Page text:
Once the Suffolk Punch became known outside of England, it was exported across Europe and then to America. However, when the Industrial Revolution began, the Suffolk found themselves in a bit of a limbo, because of machines that were now doing much of the work they were once prized for.
Though the Depression in the 1930s helped bolster the breed again as farmers went back to traditional methods, the industrial boom of the 1950s hit them hard. (source)
Even the Suffolk Horse Association went on hiatus for a few years. However, the 1960s saw the market for draft horses for show and exhibitions recover and the Suffolk Punch found a renewed interest from draft horse enthusiasts.
Though the Suffolk never really achieved the popularity of other draft breeds, they have maintained a strong fan base. Especially when it comes to farmers, the Suffolk is still a popular choice for a working horse. It is interesting that after hundreds of years, a breed has stayed so pure in its bloodline and true to the original purpose of their breeding.
And, although the breed’s status is considered “critical” on both the UK Rare Breeds Survival Trust and the American Livestock Breeds Conservancy, there has been a recent resurgence in numbers. (source)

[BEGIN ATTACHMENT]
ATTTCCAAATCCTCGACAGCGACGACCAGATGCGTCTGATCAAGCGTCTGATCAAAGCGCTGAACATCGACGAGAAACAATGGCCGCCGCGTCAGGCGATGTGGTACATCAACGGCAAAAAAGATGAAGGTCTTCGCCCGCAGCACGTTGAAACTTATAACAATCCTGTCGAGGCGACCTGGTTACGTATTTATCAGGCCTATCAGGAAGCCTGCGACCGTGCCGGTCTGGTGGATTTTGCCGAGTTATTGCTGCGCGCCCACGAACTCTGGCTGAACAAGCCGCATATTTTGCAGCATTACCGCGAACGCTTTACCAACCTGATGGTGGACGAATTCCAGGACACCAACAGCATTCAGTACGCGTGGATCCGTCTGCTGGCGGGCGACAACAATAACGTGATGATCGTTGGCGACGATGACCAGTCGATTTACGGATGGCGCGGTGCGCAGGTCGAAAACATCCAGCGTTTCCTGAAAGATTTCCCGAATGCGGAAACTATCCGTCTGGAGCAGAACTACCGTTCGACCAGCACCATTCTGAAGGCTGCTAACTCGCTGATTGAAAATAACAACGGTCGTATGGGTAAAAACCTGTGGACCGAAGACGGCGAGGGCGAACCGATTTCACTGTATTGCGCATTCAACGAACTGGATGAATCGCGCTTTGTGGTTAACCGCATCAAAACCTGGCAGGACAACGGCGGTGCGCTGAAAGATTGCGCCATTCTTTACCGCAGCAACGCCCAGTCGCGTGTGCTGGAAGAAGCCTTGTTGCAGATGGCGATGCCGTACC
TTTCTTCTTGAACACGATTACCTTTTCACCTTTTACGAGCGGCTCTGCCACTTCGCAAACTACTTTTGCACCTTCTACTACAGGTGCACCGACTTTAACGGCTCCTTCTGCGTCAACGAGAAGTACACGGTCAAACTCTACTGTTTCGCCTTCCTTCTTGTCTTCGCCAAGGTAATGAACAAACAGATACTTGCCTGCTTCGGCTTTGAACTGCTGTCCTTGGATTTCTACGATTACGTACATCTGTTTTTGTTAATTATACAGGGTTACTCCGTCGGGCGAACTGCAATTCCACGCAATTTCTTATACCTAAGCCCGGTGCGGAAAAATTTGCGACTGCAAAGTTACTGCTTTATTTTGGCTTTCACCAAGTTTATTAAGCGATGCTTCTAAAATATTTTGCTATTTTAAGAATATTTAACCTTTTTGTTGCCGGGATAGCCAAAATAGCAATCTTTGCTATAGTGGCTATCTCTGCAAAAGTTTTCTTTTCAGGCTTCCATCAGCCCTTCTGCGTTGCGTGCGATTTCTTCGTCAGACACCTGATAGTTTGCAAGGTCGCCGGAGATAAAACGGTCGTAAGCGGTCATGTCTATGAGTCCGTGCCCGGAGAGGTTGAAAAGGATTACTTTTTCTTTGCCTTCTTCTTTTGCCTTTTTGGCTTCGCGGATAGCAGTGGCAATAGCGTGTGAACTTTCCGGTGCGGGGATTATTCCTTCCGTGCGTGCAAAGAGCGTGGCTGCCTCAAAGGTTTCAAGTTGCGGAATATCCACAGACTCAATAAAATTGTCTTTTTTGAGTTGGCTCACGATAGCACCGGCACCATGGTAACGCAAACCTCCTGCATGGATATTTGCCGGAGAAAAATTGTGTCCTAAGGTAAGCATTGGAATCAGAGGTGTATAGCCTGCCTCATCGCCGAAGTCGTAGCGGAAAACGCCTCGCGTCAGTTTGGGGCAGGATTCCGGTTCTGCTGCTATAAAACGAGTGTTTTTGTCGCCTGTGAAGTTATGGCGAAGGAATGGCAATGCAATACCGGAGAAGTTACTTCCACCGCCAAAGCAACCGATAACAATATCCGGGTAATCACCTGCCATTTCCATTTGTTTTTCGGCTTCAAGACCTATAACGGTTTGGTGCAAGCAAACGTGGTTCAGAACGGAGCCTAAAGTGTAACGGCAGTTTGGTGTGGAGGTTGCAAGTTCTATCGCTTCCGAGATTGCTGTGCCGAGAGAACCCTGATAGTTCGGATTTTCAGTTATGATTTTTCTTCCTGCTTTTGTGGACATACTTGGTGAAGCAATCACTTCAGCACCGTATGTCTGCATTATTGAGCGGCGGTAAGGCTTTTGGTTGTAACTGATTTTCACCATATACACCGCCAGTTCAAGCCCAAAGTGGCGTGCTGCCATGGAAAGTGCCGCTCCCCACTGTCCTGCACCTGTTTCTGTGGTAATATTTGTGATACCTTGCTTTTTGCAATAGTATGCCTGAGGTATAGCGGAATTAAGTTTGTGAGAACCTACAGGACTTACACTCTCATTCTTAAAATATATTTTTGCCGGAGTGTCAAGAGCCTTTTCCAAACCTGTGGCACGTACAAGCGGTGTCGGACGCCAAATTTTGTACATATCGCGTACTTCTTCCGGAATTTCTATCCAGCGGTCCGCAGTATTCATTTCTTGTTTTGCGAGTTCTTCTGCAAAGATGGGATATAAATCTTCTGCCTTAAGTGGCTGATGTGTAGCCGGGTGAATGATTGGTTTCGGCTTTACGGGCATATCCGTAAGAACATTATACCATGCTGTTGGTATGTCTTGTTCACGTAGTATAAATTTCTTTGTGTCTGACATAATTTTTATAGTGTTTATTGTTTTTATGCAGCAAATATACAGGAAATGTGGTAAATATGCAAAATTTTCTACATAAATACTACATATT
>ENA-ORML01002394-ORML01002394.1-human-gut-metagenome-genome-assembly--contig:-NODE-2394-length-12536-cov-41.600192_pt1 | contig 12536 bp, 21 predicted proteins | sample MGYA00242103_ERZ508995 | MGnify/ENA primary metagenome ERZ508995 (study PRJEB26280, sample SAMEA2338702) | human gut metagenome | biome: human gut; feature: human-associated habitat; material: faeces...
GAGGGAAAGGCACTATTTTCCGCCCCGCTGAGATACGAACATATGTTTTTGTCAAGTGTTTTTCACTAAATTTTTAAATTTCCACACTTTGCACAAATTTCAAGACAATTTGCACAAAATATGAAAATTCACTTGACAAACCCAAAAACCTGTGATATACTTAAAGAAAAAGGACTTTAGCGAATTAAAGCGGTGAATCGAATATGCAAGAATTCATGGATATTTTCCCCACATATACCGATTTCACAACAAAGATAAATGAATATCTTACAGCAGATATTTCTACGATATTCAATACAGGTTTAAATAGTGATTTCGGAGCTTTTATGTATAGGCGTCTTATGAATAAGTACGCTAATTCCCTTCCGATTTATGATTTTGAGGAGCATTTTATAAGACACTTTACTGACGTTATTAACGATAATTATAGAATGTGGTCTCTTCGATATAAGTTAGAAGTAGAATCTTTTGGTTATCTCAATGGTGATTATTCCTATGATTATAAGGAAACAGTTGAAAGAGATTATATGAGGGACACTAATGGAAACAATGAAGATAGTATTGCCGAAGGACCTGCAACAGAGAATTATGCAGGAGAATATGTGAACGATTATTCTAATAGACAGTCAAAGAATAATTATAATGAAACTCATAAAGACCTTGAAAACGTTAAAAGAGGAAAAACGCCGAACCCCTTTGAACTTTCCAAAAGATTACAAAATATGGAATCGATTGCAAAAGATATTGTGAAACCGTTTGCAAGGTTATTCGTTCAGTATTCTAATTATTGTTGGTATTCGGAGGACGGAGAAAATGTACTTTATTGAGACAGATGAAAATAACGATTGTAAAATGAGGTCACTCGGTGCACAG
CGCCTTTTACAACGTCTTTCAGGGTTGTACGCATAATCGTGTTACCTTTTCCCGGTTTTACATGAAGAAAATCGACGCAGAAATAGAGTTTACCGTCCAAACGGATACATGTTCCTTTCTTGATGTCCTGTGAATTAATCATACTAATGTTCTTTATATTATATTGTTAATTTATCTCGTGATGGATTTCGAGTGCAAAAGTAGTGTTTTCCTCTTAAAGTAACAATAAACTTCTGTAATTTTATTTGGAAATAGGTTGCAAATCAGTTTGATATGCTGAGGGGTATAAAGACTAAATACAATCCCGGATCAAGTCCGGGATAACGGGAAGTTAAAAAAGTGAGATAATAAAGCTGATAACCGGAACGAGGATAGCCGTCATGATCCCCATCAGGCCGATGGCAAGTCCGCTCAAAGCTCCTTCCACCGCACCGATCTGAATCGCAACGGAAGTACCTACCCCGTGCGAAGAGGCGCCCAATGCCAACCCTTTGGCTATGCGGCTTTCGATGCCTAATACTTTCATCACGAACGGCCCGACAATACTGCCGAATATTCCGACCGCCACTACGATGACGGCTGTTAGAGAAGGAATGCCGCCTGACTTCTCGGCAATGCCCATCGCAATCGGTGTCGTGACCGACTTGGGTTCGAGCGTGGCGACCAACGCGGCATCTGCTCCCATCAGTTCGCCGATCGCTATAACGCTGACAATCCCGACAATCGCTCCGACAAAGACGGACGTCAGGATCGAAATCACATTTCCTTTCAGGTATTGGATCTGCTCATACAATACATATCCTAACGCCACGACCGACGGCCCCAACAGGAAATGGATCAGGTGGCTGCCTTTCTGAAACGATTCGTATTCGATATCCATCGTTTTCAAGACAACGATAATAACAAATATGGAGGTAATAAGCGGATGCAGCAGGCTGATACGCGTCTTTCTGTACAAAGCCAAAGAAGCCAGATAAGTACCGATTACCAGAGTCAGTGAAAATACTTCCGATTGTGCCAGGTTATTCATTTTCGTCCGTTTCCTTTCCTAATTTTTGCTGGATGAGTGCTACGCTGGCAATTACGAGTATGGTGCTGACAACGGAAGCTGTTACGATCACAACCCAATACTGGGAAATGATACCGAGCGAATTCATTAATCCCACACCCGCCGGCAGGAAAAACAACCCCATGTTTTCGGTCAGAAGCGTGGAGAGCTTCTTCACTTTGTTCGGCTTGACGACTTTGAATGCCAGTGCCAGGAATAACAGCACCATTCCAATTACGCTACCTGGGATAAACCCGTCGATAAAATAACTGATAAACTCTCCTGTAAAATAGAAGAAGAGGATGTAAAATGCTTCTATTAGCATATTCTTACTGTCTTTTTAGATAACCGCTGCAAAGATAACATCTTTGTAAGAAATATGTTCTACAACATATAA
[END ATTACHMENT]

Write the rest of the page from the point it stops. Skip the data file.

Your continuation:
Common Disciplines or Uses for Suffolk Punch Horses
The Suffolk horse was bred for farm work, and that is still where they shine. Thanks to their immense strength, powerful build and willing heart, they not only are very good at pulling, hauling and tilling, but they like to be busy and have a job.
The Suffolk’s aim to please has also made then excellent for pulling floats and carriages. Today, they are also often used for forestry work and in advertising.
Outside of draft work, Suffolks are great riding horses, especially for beginners. The hardest part of riding one, in fact, is getting one’s legs around their wide, barreled bodies! Once on board, they are pretty much bombproof and steady pleasure horses. They rarely spook and are very trainable and quiet, making them a good choice for new riders.
At the end of the day though, Suffolks are farm horses, through and through. Although machinery has taken over most of the farming industry, there still is work for horses, with the preferred farm horse being the Suffolk.
More than just the shorter cousin of the Clydesdale, the Suffolk horse has several unique qualities. Being bred for something other than warfare originally set them apart, but so does the fact that their pedigrees remain untouched for hundreds of years. Compact and strong, the Suffolk Punch is a truly enduring breed.